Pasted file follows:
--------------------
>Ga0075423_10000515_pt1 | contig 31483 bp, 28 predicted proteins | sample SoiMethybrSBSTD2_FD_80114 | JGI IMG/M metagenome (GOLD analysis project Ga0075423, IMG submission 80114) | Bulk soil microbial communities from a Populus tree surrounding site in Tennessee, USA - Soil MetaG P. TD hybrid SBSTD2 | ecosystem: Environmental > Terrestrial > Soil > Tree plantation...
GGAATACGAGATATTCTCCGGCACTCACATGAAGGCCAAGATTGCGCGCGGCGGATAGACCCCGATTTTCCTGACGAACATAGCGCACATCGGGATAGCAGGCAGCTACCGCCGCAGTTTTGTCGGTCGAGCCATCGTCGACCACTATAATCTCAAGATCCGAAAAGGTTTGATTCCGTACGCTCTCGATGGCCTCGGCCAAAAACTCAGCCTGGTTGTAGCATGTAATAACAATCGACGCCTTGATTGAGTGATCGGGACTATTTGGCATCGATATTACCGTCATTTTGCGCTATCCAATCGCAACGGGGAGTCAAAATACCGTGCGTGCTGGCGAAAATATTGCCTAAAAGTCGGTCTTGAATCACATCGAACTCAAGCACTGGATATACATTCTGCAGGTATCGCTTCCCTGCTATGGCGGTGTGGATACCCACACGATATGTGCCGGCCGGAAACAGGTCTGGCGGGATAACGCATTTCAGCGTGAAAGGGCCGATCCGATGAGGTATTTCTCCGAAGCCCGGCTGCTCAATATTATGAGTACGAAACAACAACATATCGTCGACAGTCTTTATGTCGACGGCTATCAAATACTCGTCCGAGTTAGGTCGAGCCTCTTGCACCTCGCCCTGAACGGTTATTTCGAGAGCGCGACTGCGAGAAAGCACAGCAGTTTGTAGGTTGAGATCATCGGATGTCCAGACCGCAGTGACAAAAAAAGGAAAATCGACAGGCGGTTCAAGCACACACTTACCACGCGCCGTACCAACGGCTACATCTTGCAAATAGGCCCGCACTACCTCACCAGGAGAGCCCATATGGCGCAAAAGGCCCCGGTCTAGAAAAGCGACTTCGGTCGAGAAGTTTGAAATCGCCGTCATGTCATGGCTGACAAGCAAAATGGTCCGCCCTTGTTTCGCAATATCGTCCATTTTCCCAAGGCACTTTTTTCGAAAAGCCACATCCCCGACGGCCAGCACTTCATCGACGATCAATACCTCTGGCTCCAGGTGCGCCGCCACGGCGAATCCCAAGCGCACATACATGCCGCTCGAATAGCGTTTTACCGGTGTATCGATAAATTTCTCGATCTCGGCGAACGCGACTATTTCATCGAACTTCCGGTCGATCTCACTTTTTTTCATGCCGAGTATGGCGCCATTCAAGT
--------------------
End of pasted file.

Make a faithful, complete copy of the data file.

>Ga0075423_10000515_pt1 | contig 31483 bp, 28 predicted proteins | sample SoiMethybrSBSTD2_FD_80114 | JGI IMG/M metagenome (GOLD analysis project Ga0075423, IMG submission 80114) | Bulk soil microbial communities from a Populus tree surrounding site in Tennessee, USA - Soil MetaG P. TD hybrid SBSTD2 | ecosystem: Environmental > Terrestrial > Soil > Tree plantation...
GGAATACGAGATATTCTCCGGCACTCACATGAAGGCCAAGATTGCGCGCGGCGGATAGACCCCGATTTTCCTGACGAACATAGCGCACATCGGGATAGCAGGCAGCTACCGCCGCAGTTTTGTCGGTCGAGCCATCGTCGACCACTATAATCTCAAGATCCGAAAAGGTTTGATTCCGTACGCTCTCGATGGCCTCGGCCAAAAACTCAGCCTGGTTGTAGCATGTAATAACAATCGACGCCTTGATTGAGTGATCGGGACTATTTGGCATCGATATTACCGTCATTTTGCGCTATCCAATCGCAACGGGGAGTCAAAATACCGTGCGTGCTGGCGAAAATATTGCCTAAAAGTCGGTCTTGAATCACATCGAACTCAAGCACTGGATATACATTCTGCAGGTATCGCTTCCCTGCTATGGCGGTGTGGATACCCACACGATATGTGCCGGCCGGAAACAGGTCTGGCGGGATAACGCATTTCAGCGTGAAAGGGCCGATCCGATGAGGTATTTCTCCGAAGCCCGGCTGCTCAATATTATGAGTACGAAACAACAACATATCGTCGACAGTCTTTATGTCGACGGCTATCAAATACTCGTCCGAGTTAGGTCGAGCCTCTTGCACCTCGCCCTGAACGGTTATTTCGAGAGCGCGACTGCGAGAAAGCACAGCAGTTTGTAGGTTGAGATCATCGGATGTCCAGACCGCAGTGACAAAAAAAGGAAAATCGACAGGCGGTTCAAGCACACACTTACCACGCGCCGTACCAACGGCTACATCTTGCAAATAGGCCCGCACTACCTCACCAGGAGAGCCCATATGGCGCAAAAGGCCCCGGTCTAGAAAAGCGACTTCGGTCGAGAAGTTTGAAATCGCCGTCATGTCATGGCTGACAAGCAAAATGGTCCGCCCTTGTTTCGCAATATCGTCCATTTTCCCAAGGCACTTTTTTCGAAAAGCCACATCCCCGACGGCCAGCACTTCATCGACGATCAATACCTCTGGCTCCAGGTGCGCCGCCACGGCGAATCCCAAGCGCACATACATGCCGCTCGAATAGCGTTTTACCGGTGTATCGATAAATTTCTCGATCTCGGCGAACGCGACTATTTCATCGAACTTCCGGTCGATCTCACTTTTTTTCATGCCGAGTATGGCGCCATTCAAGT